Place to be and unwind
Koh Samui is an island of so much
Though its chief claim to fame in the past has been its hedonic full moon parties, it also offers some fabulous white-sand beaches without noisy crowds of people intent on partying into until sunrise.
The balmy, turquoise waters around the island cry out to be explored and are an obvious way to take in the island’s beauty from the sea. Let off some steam on a jet ski, learn to wakeboard or kitesurf, go day-tripping to other islands, paddle yourself round the coast or join friends on a sunset cruise: there are boats of every size and shape available.
Snorkelling and diving
If tanning on the beach doesn’t appeal, Samui’s coast also offers a chance to encounter the island’s marine life. The best snorkelling tends to be in remoter, often rocky spots where there’s less disturbance and more nooks and crannies for critters to inhabit. The more serious snorkeller will also definitely want to book a slot on trips out to Koh Tao and Koh Nang Yuan.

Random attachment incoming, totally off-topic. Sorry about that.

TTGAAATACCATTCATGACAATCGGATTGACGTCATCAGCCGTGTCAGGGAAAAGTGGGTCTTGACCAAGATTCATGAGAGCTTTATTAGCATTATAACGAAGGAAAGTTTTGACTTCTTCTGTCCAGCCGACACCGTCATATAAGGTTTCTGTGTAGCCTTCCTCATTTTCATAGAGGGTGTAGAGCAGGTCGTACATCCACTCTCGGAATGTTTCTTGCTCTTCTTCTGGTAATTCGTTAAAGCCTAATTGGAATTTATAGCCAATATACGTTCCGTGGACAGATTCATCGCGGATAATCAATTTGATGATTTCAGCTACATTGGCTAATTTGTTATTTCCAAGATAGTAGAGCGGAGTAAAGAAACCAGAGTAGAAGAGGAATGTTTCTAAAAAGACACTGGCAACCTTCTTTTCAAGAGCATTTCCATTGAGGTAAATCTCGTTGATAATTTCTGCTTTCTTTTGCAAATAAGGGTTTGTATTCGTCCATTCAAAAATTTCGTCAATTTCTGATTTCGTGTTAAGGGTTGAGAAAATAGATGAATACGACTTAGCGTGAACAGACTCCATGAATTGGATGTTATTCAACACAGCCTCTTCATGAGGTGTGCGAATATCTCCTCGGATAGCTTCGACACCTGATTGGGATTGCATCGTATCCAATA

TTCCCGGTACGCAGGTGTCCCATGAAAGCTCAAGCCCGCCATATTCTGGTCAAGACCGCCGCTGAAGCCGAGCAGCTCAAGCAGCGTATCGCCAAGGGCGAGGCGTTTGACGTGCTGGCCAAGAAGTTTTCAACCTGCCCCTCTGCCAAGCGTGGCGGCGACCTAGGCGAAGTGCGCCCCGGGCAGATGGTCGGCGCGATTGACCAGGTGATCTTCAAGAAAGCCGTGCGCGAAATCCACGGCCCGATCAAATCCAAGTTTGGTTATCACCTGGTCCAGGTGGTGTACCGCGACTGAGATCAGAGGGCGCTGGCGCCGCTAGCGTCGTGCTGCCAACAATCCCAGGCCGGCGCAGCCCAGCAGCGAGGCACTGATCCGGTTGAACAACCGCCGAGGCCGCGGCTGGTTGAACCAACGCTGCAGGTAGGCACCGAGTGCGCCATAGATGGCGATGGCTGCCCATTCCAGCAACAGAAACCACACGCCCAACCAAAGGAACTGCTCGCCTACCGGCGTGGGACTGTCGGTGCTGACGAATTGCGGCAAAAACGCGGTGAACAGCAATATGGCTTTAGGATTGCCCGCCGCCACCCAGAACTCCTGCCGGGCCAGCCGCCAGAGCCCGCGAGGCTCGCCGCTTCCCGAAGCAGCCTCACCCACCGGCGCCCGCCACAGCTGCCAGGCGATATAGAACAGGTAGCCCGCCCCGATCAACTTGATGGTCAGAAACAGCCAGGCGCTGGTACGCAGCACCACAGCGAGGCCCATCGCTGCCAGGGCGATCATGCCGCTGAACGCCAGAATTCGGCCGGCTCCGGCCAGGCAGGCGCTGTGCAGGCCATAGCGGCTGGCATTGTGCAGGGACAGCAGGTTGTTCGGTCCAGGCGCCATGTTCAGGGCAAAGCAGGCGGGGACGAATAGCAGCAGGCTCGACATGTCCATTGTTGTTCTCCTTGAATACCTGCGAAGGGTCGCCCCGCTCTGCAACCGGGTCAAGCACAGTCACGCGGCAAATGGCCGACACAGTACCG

Divers, especially learners, can likewise start out on Samui itself before heading further afield to Koh Tao, and to the seamounts and outcrops of Ang Thong National Marine Park that attract a greater array of life. Turtles, rays and barracuda are the most common sightings in these waters, but even whale sharks are known to drop in, especially in the spring and autumn.
Sunrise and sunsets
The cooler ends of the day are a glorious time to be out. It’s the perfect time for exercise or a yoga session, looking out over the sea. If you can’t meditate here, you’ll not manage it anywhere.
Bars and nightlife
Samui has long understood the appeal of a refreshing drink or two and decades of practise have seen the bars diversify to satisfy every thirst. Whether you want a couple of ice-cold brews at a beer shack, a sophisticated sundowner and canapes on an elegant deck with panoramic views, or a late night out shaking your stuff to banging tunes, Samui has the perfect spot.